Friday, May 19, 2017

Succession Planning

Spring tulip, columbine & spirea
Once spring has sprung, the pages of what's flowering whizzes by in never ending speed.

It's gone from tulips and daffodils to iris and peonies in the wink of an eye.  It's affirmation all gardens need succession planning.

In the corporate world, it's a plan on how and who will replace upper management personnel when they leave.  In the garden, it means planting perennials to have something blooming during every phase of the spring/summer/fall seasons.

Seldom does the beginner gardener consider succession planning and instead buys for only pretty.  Agreed, pretty is very important but if that pretty only lasts a few weeks of every year, the garden can have some disappointing times. 
Summer Hydrangea, lilies and beebalm

Another factor is the succession of blooming plants must be planted when they're not blooming and when we're not thinking about them.  Spring flowering bulbs is a good example where they must be planted in the fall.

In a smaller example of this, my daylilies represent flowers that bloom extra early, early, midseason and late.  Granted it's powerful to have every daylily blooming at the same time but that show will only last about a month.  Having plants from all four bloom periods extends the bloom time from late April to frost. 
Spring peonies and lilacs.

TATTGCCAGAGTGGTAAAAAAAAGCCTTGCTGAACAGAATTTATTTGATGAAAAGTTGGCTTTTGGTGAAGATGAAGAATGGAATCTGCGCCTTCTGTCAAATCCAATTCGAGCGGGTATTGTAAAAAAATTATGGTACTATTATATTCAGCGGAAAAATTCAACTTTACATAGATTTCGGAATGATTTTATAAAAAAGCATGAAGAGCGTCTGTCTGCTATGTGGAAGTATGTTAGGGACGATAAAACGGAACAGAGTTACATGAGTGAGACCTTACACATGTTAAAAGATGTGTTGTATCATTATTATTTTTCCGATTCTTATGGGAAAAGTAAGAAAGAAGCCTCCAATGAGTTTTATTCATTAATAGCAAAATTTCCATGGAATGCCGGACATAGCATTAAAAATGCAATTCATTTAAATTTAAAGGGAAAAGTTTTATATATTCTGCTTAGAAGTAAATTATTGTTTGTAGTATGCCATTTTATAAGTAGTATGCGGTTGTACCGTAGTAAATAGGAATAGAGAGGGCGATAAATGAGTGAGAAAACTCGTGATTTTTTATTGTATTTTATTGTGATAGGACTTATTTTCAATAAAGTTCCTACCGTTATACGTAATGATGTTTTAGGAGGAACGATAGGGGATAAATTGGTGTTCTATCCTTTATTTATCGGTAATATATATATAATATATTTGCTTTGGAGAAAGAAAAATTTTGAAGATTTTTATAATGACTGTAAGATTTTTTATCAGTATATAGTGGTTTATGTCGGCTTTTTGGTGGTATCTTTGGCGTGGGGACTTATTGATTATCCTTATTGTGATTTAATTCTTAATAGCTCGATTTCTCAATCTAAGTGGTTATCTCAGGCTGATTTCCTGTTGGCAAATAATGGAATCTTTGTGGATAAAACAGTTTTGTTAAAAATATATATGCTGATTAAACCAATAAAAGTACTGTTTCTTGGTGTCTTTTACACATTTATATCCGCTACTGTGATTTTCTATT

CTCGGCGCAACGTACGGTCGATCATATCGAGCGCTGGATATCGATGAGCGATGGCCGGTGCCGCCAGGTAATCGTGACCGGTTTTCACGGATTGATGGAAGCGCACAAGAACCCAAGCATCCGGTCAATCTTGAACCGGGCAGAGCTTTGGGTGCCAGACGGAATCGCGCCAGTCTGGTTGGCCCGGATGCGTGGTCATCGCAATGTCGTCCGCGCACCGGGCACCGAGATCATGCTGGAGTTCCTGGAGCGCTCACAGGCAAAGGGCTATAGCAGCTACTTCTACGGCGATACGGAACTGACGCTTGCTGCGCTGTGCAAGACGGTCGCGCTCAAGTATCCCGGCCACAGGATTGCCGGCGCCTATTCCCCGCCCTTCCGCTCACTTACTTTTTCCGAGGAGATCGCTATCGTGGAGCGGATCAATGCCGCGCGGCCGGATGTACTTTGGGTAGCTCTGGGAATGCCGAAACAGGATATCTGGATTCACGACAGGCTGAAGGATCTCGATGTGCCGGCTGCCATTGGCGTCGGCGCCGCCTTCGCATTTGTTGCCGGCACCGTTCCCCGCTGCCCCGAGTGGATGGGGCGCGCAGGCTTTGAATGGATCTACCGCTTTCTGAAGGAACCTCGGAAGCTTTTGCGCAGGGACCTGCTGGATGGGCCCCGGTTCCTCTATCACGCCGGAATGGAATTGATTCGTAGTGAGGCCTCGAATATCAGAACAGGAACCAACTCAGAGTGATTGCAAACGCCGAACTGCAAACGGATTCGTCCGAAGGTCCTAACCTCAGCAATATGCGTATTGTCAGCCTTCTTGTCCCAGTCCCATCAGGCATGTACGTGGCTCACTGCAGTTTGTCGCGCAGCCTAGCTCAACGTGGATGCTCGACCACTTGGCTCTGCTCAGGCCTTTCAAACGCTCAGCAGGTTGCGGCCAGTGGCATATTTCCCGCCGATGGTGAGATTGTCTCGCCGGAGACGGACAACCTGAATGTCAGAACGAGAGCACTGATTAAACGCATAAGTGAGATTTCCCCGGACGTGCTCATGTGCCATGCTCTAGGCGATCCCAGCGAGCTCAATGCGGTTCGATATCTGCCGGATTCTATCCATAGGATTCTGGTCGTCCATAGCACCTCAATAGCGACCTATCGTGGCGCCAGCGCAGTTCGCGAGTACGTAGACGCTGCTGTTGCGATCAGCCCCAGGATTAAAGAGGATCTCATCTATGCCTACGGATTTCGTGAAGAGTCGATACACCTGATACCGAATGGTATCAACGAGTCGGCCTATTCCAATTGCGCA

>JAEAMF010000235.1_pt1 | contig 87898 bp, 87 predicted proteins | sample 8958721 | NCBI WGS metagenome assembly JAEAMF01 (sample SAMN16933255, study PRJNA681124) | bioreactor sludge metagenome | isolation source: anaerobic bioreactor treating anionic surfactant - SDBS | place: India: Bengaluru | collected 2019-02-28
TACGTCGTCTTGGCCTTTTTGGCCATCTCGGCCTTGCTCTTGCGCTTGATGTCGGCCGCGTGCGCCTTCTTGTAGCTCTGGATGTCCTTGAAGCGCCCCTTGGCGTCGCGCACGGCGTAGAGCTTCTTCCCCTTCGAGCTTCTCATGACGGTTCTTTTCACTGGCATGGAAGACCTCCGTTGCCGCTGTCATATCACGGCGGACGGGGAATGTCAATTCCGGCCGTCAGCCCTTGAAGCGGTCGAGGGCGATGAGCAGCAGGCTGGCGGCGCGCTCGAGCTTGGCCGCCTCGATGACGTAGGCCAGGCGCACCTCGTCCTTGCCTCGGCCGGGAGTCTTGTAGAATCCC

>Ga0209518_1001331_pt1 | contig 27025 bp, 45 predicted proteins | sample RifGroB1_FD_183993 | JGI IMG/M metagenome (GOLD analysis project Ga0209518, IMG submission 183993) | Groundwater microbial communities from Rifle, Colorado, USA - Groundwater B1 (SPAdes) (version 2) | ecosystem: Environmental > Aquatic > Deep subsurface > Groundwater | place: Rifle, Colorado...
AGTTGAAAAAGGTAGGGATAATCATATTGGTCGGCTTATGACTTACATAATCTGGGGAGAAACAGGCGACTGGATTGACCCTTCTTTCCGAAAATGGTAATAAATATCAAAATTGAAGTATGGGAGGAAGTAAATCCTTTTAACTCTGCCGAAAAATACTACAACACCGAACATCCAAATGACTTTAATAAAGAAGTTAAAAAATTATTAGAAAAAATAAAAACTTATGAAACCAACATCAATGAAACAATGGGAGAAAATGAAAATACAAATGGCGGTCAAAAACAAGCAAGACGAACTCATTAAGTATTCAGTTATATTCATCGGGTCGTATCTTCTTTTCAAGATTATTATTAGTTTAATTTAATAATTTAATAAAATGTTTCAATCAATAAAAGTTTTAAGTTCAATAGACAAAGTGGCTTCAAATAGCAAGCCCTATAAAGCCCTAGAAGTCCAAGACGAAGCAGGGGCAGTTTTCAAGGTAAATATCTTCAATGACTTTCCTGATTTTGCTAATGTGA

Read the little tags on nursery plants you're considering for the garden.  They will almost always tell the bloom time.  If in doubt ask the employees.  

Fall is perhaps the hardest time to find a lot of bloomers.  Especially hard for a gardener because these fall blooming perennials take up a lot of garden space all spring/summer being simply green.  

Placing perennials with different bloom times together in beds keeps an area from being entirely "blah" when that one plant isn't in bloom.
Annual Nasturtiums bloom until frost.

If you don't enjoy flowers, the color of the foliage during the different months can help do a similar bed change.  Spring is often the time when some plant leaves are lime green which may soften to medium green as the summer progresses.  A stunning example of fall leaf color is how a Burning Bush turns bright red in the fall.
When all else fails, Hosta leaves work!

Using brightly flowered annuals tucked around perennials will help keep the beds bright until frost.  It requires more time and money but it can worth it for a quick fix or for fuller color.

And finally, if you like to bring cut flowers into the house, having a continuous spring, summer and fall of abundant blooms makes it possible.

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